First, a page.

Back in March I read Amy Taubin’s Film Comment review of Damien Chazelle’s debut feature, Guy and Madeline on a Park Bench and knew I had to see it. About one month later the screener arrived in the mail and I realized it was everything I was hoping for. This weekend I get the chance to share the film with others here in Seattle as part of our Earshot Jazz festival. Below you’ll find the original review, I hope it will also prompt you to join us for the screening.
ALONE TOGETHER: Fred and Ginger meet John Cassavetes in Guy and Madeline on a Park Bench
by Amy Taubin
Despite the hype from Sundance about this or that “Obama moment movie,” nothing at Park City sounded as if it fit the bill as nicely as Damien Chazelle’s debut feature, Guy and Madeline on a Park Bench (rumored to be premiering at this year’s Tribeca Film Festival). An ingenious, enchanting hybrid of an old-fashioned Hollywood-style musical and a vérité cityscape, the film was shot in 16mm black-and-white on a shoestring budget that was stretched to accommodate the orchestral arrangements of Justin Hurwitz’s lilting tunes and swingy score. It’s the latest in a series of brainy, innovative fiction films displaying a bent for urban ethnography nurtured in Harvard’s undergraduate film program. Among the others: Gordon Eriksen and John O’Brien’s The Big Dis (89) and Andrew Bujalski’s Funny Ha Ha (02).
Set within Boston’s famed but far from economically thriving jazz community, Guy and Madeline is a desultory variant of the classic romantic meet-cute/break-up/reunite narrative. Here it’s boy meets girl, boy dumps girl, boy realizes he was an asshole and returns to girl, girl may or may not want him back. The “Guy” of the title is a jazz trumpeter (Jason Palmer), who begins and terminates his vaguely promising romantic connection to Madeline (Desiree Garcia) within the movie’s first 10 minutes on the park bench that is the title’s third term.
Madeline carries a torch for Guy for the rest of the movie, which doesn’t prevent her from briefly moving in with a New York–based French crooner (Bernard Chazelle, the filmmaker’s father). Guy, who is far more devoted to his trumpet than to any of the women in his life, is immediately distracted from Madeline by Elena (Sandha Khin), with whom he connects in the most erotic subway scene since Richard Widmark lifted Jean Peters’s wallet in Pickup on South Street. More wary than Madeline, Elena cocks an eyebrow when Guy tells her to cook up some pasta for his band, and turns off totally when he leaves for a couple of days to entertain his family, up from North Carolina for a visit.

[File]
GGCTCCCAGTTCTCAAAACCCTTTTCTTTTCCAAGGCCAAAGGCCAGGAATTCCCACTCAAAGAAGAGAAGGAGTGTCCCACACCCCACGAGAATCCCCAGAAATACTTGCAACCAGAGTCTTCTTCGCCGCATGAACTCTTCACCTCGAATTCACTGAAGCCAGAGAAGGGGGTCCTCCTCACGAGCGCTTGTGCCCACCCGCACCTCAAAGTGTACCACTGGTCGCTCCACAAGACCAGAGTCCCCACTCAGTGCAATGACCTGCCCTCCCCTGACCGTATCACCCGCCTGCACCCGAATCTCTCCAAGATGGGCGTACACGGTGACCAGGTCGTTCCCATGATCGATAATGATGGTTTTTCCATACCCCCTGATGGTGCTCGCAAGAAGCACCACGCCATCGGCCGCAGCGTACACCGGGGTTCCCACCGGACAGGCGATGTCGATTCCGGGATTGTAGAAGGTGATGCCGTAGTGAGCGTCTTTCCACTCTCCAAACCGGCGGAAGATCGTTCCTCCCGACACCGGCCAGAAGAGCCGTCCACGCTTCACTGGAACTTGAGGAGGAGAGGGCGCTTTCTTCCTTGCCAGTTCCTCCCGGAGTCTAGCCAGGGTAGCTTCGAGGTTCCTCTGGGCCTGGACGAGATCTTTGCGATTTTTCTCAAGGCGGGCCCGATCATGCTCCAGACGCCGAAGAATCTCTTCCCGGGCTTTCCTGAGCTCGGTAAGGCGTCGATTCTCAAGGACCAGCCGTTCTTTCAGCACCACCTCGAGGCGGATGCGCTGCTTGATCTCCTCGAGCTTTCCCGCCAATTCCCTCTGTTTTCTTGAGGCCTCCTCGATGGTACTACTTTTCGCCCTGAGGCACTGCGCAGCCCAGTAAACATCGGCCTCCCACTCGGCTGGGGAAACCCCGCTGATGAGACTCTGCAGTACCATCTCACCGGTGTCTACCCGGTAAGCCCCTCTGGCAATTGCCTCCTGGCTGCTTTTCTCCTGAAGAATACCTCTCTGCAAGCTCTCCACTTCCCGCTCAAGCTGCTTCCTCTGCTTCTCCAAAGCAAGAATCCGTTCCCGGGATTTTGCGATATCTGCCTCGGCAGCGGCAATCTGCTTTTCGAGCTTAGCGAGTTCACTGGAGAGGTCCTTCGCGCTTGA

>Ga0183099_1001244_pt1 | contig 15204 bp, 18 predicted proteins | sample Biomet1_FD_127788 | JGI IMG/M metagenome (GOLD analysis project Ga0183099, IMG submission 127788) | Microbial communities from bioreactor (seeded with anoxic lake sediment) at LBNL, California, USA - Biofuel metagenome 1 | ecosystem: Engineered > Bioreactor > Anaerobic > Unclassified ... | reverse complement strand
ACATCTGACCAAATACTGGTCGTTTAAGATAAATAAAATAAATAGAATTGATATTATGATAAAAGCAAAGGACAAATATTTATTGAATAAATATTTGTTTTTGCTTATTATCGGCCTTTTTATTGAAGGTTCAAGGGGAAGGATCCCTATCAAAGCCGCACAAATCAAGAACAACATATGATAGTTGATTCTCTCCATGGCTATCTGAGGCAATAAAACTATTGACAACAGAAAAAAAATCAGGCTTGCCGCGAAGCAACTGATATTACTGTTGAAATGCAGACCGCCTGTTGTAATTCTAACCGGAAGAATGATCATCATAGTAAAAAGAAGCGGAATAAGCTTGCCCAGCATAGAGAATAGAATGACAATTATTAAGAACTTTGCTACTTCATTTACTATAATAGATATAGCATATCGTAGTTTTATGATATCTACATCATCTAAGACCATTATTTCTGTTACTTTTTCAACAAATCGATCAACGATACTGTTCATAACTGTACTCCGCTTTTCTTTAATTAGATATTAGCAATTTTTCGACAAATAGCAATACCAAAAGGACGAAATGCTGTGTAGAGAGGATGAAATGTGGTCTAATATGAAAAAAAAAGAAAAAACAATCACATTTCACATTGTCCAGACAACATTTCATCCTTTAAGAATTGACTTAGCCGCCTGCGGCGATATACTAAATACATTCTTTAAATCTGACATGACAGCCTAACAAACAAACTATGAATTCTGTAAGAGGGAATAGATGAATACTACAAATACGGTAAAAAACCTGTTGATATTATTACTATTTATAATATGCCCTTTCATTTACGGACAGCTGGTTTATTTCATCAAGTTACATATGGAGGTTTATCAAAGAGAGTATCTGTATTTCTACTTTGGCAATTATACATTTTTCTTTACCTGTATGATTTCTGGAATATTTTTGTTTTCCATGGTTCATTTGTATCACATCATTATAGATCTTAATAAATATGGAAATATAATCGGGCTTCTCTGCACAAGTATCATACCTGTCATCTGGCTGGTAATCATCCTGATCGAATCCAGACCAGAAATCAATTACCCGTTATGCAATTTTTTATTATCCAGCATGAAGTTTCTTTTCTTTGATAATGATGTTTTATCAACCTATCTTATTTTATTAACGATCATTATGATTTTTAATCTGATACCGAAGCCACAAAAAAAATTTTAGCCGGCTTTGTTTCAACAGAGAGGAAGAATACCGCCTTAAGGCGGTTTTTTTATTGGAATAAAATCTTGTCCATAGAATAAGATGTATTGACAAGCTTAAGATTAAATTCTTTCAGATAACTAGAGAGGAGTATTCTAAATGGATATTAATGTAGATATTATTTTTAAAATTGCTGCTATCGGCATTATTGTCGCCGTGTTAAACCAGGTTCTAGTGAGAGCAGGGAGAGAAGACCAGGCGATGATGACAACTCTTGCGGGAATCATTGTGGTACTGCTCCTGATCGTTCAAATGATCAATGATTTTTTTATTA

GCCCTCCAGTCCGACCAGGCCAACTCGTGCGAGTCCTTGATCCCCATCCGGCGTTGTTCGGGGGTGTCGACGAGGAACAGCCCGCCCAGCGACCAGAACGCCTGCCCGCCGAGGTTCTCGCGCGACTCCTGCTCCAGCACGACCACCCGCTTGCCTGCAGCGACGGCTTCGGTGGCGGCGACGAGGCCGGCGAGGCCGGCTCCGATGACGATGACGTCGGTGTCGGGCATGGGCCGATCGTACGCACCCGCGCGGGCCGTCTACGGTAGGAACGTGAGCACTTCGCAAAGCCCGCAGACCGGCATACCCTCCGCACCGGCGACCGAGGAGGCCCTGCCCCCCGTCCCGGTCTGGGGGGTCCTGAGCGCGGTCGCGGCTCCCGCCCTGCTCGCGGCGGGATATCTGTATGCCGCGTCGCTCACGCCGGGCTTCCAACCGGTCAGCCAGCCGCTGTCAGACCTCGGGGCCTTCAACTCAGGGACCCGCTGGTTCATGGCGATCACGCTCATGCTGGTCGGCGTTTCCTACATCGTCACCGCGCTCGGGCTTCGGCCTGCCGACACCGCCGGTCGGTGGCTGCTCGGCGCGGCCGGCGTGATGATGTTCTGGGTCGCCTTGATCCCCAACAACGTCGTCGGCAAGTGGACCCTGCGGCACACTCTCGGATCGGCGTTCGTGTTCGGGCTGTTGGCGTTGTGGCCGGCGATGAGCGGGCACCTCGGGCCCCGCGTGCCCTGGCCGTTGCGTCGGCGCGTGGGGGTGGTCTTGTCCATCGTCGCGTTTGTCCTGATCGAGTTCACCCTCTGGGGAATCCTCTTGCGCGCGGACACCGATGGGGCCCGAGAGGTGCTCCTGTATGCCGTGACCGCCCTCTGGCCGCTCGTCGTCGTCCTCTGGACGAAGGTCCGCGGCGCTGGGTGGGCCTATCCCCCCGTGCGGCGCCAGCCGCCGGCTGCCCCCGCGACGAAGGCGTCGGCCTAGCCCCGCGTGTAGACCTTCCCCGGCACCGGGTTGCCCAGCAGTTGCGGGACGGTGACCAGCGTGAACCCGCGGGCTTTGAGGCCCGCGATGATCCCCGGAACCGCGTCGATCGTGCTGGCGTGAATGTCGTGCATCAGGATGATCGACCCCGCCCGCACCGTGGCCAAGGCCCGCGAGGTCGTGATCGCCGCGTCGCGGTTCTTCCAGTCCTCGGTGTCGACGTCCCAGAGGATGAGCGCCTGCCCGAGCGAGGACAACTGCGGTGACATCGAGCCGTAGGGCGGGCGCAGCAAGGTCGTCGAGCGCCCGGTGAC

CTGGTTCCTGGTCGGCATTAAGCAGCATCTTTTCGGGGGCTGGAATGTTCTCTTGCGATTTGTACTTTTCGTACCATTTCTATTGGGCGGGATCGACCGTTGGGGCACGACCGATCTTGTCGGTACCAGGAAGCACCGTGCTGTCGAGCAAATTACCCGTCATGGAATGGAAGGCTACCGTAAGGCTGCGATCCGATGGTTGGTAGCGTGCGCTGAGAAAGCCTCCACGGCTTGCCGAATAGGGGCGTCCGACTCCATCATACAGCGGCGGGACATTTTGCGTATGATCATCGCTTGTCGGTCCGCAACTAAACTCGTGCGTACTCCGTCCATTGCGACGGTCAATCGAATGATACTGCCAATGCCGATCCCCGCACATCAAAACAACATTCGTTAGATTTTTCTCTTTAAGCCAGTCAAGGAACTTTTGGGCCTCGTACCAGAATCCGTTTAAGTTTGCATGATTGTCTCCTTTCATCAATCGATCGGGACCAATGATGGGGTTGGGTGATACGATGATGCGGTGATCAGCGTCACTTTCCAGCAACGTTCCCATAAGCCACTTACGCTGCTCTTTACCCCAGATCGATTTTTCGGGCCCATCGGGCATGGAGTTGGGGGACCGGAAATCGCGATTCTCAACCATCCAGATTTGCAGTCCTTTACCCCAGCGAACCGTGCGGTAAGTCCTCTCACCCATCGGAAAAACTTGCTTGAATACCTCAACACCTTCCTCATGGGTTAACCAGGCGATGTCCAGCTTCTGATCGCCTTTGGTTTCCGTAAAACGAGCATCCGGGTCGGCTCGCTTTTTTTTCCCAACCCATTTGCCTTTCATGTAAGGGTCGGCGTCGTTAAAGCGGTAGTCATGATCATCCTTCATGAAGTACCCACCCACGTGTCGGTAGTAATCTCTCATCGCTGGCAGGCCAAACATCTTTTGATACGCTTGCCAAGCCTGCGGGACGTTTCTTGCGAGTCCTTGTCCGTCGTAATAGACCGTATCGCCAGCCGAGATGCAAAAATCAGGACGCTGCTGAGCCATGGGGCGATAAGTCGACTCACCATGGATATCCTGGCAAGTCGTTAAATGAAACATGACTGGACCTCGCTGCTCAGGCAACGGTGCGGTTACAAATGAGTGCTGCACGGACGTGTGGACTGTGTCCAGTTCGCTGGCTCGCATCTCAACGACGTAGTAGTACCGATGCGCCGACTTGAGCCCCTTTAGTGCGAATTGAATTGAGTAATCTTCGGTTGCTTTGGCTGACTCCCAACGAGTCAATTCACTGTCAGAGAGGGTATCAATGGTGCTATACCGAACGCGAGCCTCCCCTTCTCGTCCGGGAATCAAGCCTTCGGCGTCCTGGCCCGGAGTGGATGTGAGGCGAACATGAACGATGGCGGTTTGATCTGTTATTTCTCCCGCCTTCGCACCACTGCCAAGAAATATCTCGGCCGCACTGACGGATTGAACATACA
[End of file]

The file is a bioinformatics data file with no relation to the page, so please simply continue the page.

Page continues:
Unlike the chatterboxes in Bujalski films, Chazelle’s characters barely communicate—except when they’re talking about or making music. Thus we are left to speculate whether, for example, Elena is pissed off because she doesn’t believe Guy’s story about his family or if she’s mad because he doesn’t offer to introduce her to them, and whether Guy doesn’t want her to meet them because he’s not that into her or because he thinks they’d be upset because she’s not black. Again, pure speculation. Where Barry Jenkins’s romantic talkathon Medicine for Melancholy puts the issue of African-American identity front and center, Guy and Madeline suggests a “post-race” Bohemia, at least as far as relationships are concerned. Art is another matter: Guy’s idols are Clifford Brown and Grandmaster Flash. Indeed, one of the ways to look at the movie is as a sequel to John Cassavetes’ Shadows; 50 years later, that film’s blow-out sequence about racial difference and passing as white is barely conceivable, and definitely not cool within this milieu. I’m a bit embarrassed that it even crossed my mind.
Chazelle has a light touch with his references—in addition to Shadows, Guy and Madeline footnotes Fred and Ginger musicals, Akerman’s Window Shopping, Godard’s A Woman Is a Woman, Rohmer’s Summer (aka The Green Ray), Rouch and Morin’s Chronicle of a Summer, and, closer to home, Bujalski’s Funny Ha Ha. And that’s just for starters. What keeps the film from becoming mere pastiche is the handheld shooting style, which resembles Ricky Leacock’s with a bit more panache. In addition to directing and writing the script and the lyrics, Chazelle is the film’s uncredited cinematographer and editor. The camera moves smoothly from lingering close-ups to wide shots, and it’s every bit as interested in chance happenings at the real-life locations as in the fictional narrative. One of the best musical sequences involves a jazz performance in what looks like an apartment converted to a club by dint of a single illuminated exit sign. Stuck in a hall next to the minuscule main space, the camera covers the action by panning back and forth between two narrow doorways, the repetitive movement defining the music rhythmically and spatially. Chazelle is an exceptionally talented filmmaker. Let’s hope the independent film world has enough life left in it to do him justice.